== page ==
Meanwhile, Congress, in order to expedite the process, took the extraordinary step of passing legislation (introduced by Representative Norton and cosponsored by Representative Davis) waiving the congressional review period for Act 13-295 and providing that it "shall take effect upon the date such Act is ratified by a majority of the registered qualified electors of the District of Columbia voting in a referendum held to ratify such Act." H.R. 4387, 106th Cong., 2nd Sess. (2000), 146 CONG.REC. H. 4193 (June 12, 2000) (Appendix D), presented to the President on June 19, 2000, 146 CONG.REc. H. 4672 (June 19, 2000). The legislative history shows that the purpose of H.R. 4387 was to ensure that the Charter Amendment, if ratified by the voters, would take effect in time for the November 7, 2000 election of the Board of Education.2 146 CONG.REC. H. 4193 (remarks of Reps. Davis and Norton) (Appendix E).

The Board of Elections and Ethics also adopted emergency regulations to permit the holding of a special election solely on the question of a Charter Amendment. The Board held a special meeting for this purpose on May 2, 2000. Transcript of Board Meeting (Appendix F). The plaintiff, who challenged the process both on the ground that the two-reading requirement was not met and that the summary statement was not accurate3--attended the meeting and was heard at length. Id. 34-43; 47-56. The Board set the election date for June 27, 2000. Id. at 78-79.

Yesterday, on June 22, 2000--51 days after the Board's meeting--plaintiff filed a motion for a TRO. (Appendix G). At about 3:15 pm, the trial court granted the TRO. (Appendix H). Although the trial court did not enjoin the holding of the election, it enjoined the tallying and reporting of the election results.

Appellants filed an emergency appeal with this Court yesterday at 4:00 pm, 45 minutes after the decision, and file this motion this morning about 8:30 am this morning.



As we shall show in Part II, infra, plaintiff has met none of the perquisites for the extraordinary relief that was granted. However, since our immediate concern is to . obtain summary reversal on an expedited basis, we first address our grounds for this relief.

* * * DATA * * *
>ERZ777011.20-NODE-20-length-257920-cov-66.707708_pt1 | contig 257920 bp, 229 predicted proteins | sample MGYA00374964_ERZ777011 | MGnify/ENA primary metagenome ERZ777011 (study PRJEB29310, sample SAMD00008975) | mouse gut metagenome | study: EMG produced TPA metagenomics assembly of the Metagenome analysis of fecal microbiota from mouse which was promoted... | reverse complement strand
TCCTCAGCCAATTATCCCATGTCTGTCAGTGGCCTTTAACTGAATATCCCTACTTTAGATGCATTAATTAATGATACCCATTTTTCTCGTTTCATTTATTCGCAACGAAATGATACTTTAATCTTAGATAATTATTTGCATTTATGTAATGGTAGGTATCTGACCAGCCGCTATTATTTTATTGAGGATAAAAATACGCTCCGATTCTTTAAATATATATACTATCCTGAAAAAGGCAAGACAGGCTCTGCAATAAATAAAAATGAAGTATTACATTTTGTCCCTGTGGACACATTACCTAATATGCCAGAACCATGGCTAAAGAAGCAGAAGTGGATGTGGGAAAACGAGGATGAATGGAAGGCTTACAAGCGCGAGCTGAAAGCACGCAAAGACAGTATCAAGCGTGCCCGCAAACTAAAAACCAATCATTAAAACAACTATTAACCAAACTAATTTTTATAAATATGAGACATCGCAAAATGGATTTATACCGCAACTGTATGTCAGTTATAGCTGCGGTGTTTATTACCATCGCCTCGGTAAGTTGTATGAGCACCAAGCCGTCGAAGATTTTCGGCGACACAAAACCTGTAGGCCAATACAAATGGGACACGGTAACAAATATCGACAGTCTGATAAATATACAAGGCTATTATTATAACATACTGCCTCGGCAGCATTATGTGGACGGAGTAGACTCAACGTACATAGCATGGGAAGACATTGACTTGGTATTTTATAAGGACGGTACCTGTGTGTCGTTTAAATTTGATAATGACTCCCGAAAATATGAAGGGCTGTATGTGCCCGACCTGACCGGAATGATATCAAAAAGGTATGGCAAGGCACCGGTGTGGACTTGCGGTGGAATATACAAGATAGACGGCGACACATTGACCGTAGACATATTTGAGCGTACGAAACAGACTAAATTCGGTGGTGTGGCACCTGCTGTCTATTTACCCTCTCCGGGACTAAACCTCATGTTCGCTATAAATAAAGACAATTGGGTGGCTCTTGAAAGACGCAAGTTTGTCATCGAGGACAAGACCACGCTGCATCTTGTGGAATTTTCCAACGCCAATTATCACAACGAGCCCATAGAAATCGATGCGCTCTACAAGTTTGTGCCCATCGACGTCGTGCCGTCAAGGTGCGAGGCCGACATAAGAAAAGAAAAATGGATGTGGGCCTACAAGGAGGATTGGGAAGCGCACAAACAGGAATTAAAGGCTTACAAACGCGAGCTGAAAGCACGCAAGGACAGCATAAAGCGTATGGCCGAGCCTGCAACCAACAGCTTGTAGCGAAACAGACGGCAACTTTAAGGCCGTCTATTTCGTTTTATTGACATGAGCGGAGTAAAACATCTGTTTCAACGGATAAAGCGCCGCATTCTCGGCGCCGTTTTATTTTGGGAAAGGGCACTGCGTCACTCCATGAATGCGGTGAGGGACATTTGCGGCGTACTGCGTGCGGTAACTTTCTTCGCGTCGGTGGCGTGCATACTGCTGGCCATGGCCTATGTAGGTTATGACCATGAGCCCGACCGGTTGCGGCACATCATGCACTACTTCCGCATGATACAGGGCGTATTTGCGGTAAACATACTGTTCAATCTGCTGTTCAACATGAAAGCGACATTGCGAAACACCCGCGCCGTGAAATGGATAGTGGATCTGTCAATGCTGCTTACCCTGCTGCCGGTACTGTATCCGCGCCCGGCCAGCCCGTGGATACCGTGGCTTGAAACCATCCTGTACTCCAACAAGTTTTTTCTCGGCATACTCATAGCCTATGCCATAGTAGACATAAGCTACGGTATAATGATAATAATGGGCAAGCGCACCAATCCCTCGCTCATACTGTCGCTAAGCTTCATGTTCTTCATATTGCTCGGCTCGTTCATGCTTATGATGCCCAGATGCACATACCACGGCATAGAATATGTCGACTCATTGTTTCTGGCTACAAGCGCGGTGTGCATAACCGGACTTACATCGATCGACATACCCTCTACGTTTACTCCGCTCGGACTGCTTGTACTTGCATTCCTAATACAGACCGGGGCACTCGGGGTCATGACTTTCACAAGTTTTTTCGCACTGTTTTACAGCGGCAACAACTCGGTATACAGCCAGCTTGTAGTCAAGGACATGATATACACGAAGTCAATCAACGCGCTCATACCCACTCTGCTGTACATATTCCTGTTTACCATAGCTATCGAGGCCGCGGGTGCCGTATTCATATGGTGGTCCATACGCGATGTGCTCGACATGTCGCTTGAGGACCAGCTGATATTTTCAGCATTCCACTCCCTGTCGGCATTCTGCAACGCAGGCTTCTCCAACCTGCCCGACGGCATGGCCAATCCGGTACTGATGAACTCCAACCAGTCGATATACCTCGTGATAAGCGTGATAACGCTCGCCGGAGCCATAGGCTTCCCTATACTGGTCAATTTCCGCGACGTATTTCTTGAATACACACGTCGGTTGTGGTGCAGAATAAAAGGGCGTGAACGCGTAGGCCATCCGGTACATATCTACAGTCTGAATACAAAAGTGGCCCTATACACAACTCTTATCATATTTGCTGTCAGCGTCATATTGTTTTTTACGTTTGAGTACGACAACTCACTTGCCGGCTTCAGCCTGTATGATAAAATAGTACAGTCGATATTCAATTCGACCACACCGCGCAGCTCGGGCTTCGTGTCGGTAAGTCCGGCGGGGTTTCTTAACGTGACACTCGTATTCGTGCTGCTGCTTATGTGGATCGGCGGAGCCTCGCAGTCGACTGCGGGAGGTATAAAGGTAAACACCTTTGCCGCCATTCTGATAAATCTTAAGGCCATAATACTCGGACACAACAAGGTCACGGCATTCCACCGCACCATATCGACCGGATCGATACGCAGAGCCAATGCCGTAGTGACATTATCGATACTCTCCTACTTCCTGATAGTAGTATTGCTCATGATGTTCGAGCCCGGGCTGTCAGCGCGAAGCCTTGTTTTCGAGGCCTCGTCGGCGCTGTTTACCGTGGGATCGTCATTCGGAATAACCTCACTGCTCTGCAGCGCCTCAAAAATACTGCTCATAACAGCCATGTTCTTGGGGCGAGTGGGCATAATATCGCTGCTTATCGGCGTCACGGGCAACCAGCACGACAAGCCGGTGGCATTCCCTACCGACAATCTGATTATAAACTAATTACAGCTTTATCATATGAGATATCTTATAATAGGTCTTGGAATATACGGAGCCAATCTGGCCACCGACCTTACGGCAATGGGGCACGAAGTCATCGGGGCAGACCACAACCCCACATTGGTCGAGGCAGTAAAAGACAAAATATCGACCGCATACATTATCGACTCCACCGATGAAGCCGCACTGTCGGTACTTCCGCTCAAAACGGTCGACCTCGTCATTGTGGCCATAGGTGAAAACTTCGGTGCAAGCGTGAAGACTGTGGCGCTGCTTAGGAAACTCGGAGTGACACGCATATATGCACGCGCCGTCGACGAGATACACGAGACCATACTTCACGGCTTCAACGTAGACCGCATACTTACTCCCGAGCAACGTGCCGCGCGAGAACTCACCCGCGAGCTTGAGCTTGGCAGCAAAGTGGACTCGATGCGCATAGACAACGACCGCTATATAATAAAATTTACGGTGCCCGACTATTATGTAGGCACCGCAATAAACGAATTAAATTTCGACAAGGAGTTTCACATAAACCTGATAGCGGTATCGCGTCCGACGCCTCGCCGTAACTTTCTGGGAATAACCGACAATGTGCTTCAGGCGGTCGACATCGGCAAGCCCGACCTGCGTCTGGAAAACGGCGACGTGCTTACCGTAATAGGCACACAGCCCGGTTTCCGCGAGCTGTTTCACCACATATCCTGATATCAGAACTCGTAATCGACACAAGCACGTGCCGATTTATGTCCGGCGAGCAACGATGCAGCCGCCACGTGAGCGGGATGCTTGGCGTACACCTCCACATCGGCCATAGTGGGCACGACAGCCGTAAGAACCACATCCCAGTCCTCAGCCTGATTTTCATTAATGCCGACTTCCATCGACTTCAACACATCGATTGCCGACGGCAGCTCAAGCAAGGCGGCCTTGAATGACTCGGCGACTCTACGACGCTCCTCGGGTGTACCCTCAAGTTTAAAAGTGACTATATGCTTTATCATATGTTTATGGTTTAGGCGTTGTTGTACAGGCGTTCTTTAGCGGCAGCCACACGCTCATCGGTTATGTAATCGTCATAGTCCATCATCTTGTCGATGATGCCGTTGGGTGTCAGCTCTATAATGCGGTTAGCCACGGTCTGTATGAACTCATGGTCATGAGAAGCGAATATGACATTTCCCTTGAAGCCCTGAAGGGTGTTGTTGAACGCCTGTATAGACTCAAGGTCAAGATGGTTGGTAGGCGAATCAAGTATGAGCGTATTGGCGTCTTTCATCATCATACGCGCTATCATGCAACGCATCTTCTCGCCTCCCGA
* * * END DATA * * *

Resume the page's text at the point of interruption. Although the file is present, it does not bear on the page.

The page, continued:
The right to vote is one of the most fundamental individual liberties protected by the first amendment. Williams v. Rhodes, 393 U.S. 23, 31 (1968). The first amendment also protects core political speech, which includes the voters' right "to send a particularized message" reflected in the results of their vote. See Turner v. D. C. Board of Elections and Ethics, 77 F.Supp.2d. 25, 31 (D.C.C. 1999). Moreover, "[t]he loss of First Amendment freedoms, for even minimal periods of time, unquestionably constitutes irreparable injury." Elrod v. Burns, 427 U.S. 347, 374 (1975). Although the trial court's order does not entirely deny the right of the citizens of the District to vote in the special election scheduled for Tuesday, it places two heavy burdens on this right.

First, the order has a grave and immediate impact in that it discourages voters from going to the polls. The referendum on Act 13-295 is the only matter on the election next Tuesday. The trial court's order, however, declares that the act is likely to be declared invalid. This clearly would have an adverse impact on voter turnout, and thereby undermine the electoral process unless the order is quickly reversed.

Indeed, an article this morning in the Washington Post contains statements from advocates of both sides of the issue bemoaning the trial court's order because of its adverse impact on the vote. "D.C. Can't Tally, Vote Judge Rules," Washington Post, June 23, 2000, Metro Section, Page B l, B8 (Appendix 1)

Mayor Anthony Williams (D) said last night through a spokeswoman that the judge's decision "could do irreparable harm to the citizens and the children of the District of Columbia."

"This is the worst of all possible worlds," said Larry A. Gray, legislative chairman for the D.C. Congress of PTA's, which opposes the measure. "Voters need to rise up and turn out heavily and not be discouraged by the misuse of our election process."

"Once again, citizens in the District of Columbia have been disenfranchised," Council Chairman Linda W. Cropp (D) said. "The citizens will be harmed . . . by feeling that their votes won't count."

Second, the trial court's injunction against the tallying and reporting of the election results, even on a temporary basis, is in itself a serious burden on first amendment rights. The same issue was addressed in Turner, which dealt with the question of whether Congress's restriction on the use of the District's funds for holding an election on an initiative to legalize the use of marijuana for medical purposes could, consistent with the Constitution, be construed to prevent the tallying, reporting, and certification of these results. The Court held that "denying D.C. citizens access to the outcome of the election held on November 3, 1998 burdens core political speech." Id. 77 F.2d at 32. Thus, the Court held that the restriction did not apply to these post-election actions because to do so would render the restrictions unconstitutional under the first amendment. Id. at 34.